Maglite XL50 LED Flashlight Review
Introducing the Maglite XL50, the latest member of Maglite’s XL-series of LED flashlights! Continuing on the success of its feature-packed brother, the XL100, the XL50 boasts improved performance, increased runtime, additional simplicity, and a lower retail price, all while maintaining the key benefits of a Maglite flashlight.
- Output: 104 lumens high, 26 lumens low, 104 lumens strobe
- Runtime: 8h 45min high, 36h low
- Battery: 3 x AAA
- Length: 4.8″
- Diameter: 1″
- Weight with Batteries: 3.68 oz.
- Warranty: Limited Lifetime
- MSRP: $29.99
Pricing & Ordering
As this light is just announced, availability is limited at the time of writing. MSRP for the XL50 will be in the range of $24.99 to $29.99, and the light will be available in several colors, including black, grey, silver, blue, and red.
In The Box
Included in the blister packaging are: Maglite XL50 LED 3AAA flashlight and 3 x AAA Duracell alkaline batteries, similar to the packaging of the XL100.
This is pre-production packaging and may vary from final configuration (which will state the ANSI FL1 specifications).
The XL50 uses the same sturdy battery carrier as the XL100, and is powered by three AAA batteries. The rated specifications are for alkaline batteries, but NiMH rechargeable and lithium primaries may also be used.
The light is inoperable if the battery carrier is inserted backwards, so there is no danger of “inserting the batteries backwards.”
The head features a plastic window and a deep smooth reflector. The beam can be focused with a quick turn of the head, or the head removed to flood an entire area with light. The face cap is engraved with MAG-LITE® LED XL50™ – ONTARIO, CA, USA and Maglite’s logo in bold lettering.
A glass window may be installed using Mag Instrument part #108-617, the same as the 2AA, but removing the process to remove the reflector (pushing it left and right while applying pressure on the window) has the potential to damage the reflector during removal, so if one wishes to change the window, proceed with caution! Spare parts are not currently available for purchase.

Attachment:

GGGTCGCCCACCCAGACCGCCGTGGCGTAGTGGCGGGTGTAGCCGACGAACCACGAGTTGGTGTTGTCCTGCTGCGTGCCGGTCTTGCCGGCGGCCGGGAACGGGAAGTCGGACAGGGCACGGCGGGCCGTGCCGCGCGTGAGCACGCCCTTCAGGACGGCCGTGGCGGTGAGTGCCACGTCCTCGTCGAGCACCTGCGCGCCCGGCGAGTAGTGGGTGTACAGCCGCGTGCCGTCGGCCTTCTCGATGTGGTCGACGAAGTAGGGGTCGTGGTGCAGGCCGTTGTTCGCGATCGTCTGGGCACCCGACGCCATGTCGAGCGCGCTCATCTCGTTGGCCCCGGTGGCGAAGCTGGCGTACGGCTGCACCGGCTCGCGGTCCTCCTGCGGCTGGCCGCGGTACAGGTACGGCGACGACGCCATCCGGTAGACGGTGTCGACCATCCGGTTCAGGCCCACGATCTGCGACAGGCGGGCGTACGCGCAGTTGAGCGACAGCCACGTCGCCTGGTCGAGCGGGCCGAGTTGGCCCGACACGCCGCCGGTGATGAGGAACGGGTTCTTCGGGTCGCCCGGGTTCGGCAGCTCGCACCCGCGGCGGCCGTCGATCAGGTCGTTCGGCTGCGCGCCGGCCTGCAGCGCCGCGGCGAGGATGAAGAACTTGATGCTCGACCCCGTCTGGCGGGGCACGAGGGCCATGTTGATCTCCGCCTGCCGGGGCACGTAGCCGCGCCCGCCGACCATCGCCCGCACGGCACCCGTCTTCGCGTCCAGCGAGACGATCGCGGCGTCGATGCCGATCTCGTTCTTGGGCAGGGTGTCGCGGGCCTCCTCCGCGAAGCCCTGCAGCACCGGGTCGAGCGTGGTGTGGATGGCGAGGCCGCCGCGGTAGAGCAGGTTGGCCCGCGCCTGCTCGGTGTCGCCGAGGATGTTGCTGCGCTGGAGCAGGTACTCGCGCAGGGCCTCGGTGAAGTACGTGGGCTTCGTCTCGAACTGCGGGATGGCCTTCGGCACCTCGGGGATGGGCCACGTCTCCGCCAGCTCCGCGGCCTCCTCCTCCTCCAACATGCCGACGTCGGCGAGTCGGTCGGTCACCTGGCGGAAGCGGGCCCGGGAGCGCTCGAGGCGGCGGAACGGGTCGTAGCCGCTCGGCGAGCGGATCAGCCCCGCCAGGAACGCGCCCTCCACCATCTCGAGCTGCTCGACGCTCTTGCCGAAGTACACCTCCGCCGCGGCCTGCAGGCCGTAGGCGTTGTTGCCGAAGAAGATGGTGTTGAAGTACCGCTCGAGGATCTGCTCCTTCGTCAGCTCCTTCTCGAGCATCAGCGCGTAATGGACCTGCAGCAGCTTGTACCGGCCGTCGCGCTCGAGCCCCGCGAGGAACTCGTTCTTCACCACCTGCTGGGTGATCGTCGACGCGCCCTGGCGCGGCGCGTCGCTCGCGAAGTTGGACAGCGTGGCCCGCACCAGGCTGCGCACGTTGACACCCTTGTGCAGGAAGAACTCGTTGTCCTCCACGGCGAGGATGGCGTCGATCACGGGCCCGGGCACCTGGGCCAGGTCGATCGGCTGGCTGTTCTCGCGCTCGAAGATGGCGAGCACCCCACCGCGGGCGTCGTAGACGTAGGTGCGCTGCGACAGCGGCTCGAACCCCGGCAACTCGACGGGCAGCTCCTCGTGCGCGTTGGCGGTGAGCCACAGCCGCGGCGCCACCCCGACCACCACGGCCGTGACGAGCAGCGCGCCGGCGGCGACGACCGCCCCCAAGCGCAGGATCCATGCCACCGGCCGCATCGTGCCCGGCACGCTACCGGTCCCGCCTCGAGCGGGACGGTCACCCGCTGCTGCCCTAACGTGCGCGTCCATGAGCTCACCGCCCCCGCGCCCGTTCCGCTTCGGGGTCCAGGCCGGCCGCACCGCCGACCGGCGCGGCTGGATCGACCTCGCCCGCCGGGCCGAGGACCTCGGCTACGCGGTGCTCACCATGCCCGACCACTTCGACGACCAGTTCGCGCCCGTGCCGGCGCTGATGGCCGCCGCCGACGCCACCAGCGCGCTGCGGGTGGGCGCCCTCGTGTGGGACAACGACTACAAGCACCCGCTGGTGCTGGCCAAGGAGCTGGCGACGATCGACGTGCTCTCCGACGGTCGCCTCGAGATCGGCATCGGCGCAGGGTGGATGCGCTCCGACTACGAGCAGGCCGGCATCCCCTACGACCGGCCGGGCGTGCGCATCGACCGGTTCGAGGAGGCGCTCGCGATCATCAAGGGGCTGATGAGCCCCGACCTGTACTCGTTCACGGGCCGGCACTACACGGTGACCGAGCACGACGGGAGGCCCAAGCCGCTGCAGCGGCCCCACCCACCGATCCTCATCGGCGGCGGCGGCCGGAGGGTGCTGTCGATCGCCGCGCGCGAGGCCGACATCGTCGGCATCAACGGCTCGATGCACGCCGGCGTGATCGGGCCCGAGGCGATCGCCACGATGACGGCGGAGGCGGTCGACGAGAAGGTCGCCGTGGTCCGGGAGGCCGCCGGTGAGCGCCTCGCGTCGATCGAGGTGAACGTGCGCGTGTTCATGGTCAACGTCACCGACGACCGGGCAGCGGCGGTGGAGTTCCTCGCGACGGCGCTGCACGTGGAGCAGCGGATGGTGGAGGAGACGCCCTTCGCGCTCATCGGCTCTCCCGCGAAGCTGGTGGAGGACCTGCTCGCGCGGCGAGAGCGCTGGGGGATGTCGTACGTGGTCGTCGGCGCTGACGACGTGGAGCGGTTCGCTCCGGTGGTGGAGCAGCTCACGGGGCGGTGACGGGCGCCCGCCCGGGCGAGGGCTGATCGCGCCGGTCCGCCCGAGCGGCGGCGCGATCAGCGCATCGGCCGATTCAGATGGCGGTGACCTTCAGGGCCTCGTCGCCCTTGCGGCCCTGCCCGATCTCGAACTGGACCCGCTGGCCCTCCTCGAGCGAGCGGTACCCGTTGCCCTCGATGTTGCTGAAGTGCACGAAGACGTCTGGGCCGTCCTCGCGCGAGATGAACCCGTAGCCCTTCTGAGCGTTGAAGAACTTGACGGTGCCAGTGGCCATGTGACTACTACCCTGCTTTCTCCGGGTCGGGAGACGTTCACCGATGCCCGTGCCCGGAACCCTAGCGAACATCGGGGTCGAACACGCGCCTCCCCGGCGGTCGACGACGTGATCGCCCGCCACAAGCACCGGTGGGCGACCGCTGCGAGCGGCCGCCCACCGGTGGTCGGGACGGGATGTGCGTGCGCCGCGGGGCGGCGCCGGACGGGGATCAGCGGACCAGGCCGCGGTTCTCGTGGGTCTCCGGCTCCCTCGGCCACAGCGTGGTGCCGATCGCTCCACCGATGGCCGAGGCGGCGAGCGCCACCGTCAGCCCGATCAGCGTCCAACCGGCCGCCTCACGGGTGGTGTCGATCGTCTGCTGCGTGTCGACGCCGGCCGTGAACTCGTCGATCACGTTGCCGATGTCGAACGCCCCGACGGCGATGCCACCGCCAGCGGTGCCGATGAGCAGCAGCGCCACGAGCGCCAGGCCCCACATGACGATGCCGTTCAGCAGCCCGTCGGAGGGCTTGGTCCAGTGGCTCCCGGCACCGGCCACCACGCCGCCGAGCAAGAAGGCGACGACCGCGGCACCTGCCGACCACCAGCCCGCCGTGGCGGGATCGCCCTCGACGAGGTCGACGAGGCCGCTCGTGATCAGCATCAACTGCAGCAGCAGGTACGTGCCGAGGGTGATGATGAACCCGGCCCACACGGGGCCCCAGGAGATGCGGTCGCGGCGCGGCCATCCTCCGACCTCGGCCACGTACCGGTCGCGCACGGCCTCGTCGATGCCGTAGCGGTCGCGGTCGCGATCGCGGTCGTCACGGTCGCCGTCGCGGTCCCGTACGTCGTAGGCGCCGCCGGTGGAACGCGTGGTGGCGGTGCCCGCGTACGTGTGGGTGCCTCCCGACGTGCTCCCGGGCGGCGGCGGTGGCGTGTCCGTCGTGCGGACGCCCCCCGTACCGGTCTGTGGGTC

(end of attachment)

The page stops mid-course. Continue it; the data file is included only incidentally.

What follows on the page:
The entire light is type-II anodized aluminum inside and out. The anodizing helps prevent corrosion, and also electrically insulates the light. The body is identical to the XL100’s, including the knurling, which is not aggressive enough to prevent the light from rolling. However, because the knurling runs down the side of the light, it helps your fingers maintain a steady grip on the light.
Interesting to note here is that the light does not use the flashlight body to complete the circuit from the tail of the light to the LED module, unlike most other lights. Instead, the battery carrier has a connector that goes from one end to the other, and that is how the negative terminal is connected to the LED module.
On the tailcap is an electronic switch covered with black rubber. The electronic switch requires both positive and negative terminals to operate, thus requiring the specially designed battery carrier. This type of switch makes it possible for fast mode switching but also comes with a notable disadvantage, both of which will be discussed in the following sections.